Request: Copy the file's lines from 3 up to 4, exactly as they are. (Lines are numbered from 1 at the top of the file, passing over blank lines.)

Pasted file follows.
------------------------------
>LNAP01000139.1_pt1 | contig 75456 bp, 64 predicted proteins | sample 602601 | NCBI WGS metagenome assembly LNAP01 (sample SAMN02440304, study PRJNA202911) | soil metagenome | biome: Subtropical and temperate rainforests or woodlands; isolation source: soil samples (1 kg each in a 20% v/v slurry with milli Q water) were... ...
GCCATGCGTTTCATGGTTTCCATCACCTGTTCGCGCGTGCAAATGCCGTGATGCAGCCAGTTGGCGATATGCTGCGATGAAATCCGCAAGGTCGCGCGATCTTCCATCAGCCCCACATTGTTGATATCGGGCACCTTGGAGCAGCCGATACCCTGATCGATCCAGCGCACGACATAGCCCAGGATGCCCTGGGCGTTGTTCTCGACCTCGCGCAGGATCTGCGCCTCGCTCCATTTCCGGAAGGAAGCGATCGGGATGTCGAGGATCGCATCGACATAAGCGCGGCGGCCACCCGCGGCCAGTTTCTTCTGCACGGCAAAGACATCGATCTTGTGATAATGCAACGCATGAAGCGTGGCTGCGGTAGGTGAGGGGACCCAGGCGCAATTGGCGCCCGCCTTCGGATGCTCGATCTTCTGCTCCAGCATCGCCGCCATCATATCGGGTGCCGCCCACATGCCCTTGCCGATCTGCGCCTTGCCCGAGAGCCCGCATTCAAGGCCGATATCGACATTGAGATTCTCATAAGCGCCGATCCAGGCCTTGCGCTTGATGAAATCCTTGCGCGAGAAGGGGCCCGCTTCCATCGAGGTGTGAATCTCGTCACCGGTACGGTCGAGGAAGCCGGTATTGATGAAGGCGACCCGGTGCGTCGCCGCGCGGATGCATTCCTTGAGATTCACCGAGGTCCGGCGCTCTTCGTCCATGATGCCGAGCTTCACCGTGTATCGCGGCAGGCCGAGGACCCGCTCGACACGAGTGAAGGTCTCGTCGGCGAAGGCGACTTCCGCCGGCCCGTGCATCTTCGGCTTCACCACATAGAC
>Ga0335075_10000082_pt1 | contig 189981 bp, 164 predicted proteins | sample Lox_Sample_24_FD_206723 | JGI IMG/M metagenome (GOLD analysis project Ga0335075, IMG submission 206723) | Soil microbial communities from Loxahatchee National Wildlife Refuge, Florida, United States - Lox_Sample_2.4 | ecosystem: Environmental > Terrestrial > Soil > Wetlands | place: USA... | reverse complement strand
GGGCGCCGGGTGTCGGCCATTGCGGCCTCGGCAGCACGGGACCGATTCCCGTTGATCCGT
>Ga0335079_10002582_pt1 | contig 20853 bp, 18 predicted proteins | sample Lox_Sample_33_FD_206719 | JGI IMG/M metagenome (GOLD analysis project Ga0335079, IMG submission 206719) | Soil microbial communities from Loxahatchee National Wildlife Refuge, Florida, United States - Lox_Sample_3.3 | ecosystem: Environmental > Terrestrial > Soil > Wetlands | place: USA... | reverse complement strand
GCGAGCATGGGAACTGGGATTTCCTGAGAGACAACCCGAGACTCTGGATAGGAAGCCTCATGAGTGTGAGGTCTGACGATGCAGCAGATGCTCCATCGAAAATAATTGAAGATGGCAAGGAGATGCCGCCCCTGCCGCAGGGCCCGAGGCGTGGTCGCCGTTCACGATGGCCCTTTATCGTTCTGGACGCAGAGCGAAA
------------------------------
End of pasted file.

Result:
>Ga0335075_10000082_pt1 | contig 189981 bp, 164 predicted proteins | sample Lox_Sample_24_FD_206723 | JGI IMG/M metagenome (GOLD analysis project Ga0335075, IMG submission 206723) | Soil microbial communities from Loxahatchee National Wildlife Refuge, Florida, United States - Lox_Sample_2.4 | ecosystem: Environmental > Terrestrial > Soil > Wetlands | place: USA... | reverse complement strand
GGGCGCCGGGTGTCGGCCATTGCGGCCTCGGCAGCACGGGACCGATTCCCGTTGATCCGT